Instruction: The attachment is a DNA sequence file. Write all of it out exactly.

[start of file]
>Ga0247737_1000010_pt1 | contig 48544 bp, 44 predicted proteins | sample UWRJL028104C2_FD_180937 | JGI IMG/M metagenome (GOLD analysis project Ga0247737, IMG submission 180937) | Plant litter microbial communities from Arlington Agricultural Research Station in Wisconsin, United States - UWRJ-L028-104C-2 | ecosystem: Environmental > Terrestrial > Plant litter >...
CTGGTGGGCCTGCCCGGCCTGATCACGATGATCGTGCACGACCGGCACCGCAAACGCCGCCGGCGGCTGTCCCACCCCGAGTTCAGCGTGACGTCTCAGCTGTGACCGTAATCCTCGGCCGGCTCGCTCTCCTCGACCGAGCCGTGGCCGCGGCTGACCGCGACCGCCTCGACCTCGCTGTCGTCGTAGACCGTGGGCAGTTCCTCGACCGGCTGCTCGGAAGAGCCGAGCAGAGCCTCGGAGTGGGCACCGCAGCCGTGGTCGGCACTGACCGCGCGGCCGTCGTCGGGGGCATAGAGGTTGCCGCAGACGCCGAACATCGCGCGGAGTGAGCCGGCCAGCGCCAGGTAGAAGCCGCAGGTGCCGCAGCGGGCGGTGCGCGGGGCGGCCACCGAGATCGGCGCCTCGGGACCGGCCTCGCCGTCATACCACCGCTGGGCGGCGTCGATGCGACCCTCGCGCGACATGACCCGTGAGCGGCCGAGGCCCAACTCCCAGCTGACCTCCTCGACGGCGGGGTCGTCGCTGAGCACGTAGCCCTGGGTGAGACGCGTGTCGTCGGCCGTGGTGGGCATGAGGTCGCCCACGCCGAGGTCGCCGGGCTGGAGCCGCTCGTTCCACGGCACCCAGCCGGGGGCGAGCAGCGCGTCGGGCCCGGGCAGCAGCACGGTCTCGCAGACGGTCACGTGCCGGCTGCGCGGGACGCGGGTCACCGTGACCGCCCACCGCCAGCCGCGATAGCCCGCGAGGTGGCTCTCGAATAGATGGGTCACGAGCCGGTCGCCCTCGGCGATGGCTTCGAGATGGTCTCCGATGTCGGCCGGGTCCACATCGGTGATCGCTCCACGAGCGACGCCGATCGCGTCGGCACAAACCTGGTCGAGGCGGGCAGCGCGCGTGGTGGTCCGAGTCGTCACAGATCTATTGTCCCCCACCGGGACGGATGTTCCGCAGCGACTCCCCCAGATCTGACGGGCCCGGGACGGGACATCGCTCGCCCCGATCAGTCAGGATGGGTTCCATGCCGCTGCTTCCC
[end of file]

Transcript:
>Ga0247737_1000010_pt1 | contig 48544 bp, 44 predicted proteins | sample UWRJL028104C2_FD_180937 | JGI IMG/M metagenome (GOLD analysis project Ga0247737, IMG submission 180937) | Plant litter microbial communities from Arlington Agricultural Research Station in Wisconsin, United States - UWRJ-L028-104C-2 | ecosystem: Environmental > Terrestrial > Plant litter >...
CTGGTGGGCCTGCCCGGCCTGATCACGATGATCGTGCACGACCGGCACCGCAAACGCCGCCGGCGGCTGTCCCACCCCGAGTTCAGCGTGACGTCTCAGCTGTGACCGTAATCCTCGGCCGGCTCGCTCTCCTCGACCGAGCCGTGGCCGCGGCTGACCGCGACCGCCTCGACCTCGCTGTCGTCGTAGACCGTGGGCAGTTCCTCGACCGGCTGCTCGGAAGAGCCGAGCAGAGCCTCGGAGTGGGCACCGCAGCCGTGGTCGGCACTGACCGCGCGGCCGTCGTCGGGGGCATAGAGGTTGCCGCAGACGCCGAACATCGCGCGGAGTGAGCCGGCCAGCGCCAGGTAGAAGCCGCAGGTGCCGCAGCGGGCGGTGCGCGGGGCGGCCACCGAGATCGGCGCCTCGGGACCGGCCTCGCCGTCATACCACCGCTGGGCGGCGTCGATGCGACCCTCGCGCGACATGACCCGTGAGCGGCCGAGGCCCAACTCCCAGCTGACCTCCTCGACGGCGGGGTCGTCGCTGAGCACGTAGCCCTGGGTGAGACGCGTGTCGTCGGCCGTGGTGGGCATGAGGTCGCCCACGCCGAGGTCGCCGGGCTGGAGCCGCTCGTTCCACGGCACCCAGCCGGGGGCGAGCAGCGCGTCGGGCCCGGGCAGCAGCACGGTCTCGCAGACGGTCACGTGCCGGCTGCGCGGGACGCGGGTCACCGTGACCGCCCACCGCCAGCCGCGATAGCCCGCGAGGTGGCTCTCGAATAGATGGGTCACGAGCCGGTCGCCCTCGGCGATGGCTTCGAGATGGTCTCCGATGTCGGCCGGGTCCACATCGGTGATCGCTCCACGAGCGACGCCGATCGCGTCGGCACAAACCTGGTCGAGGCGGGCAGCGCGCGTGGTGGTCCGAGTCGTCACAGATCTATTGTCCCCCACCGGGACGGATGTTCCGCAGCGACTCCCCCAGATCTGACGGGCCCGGGACGGGACATCGCTCGCCCCGATCAGTCAGGATGGGTTCCATGCCGCTGCTTCCC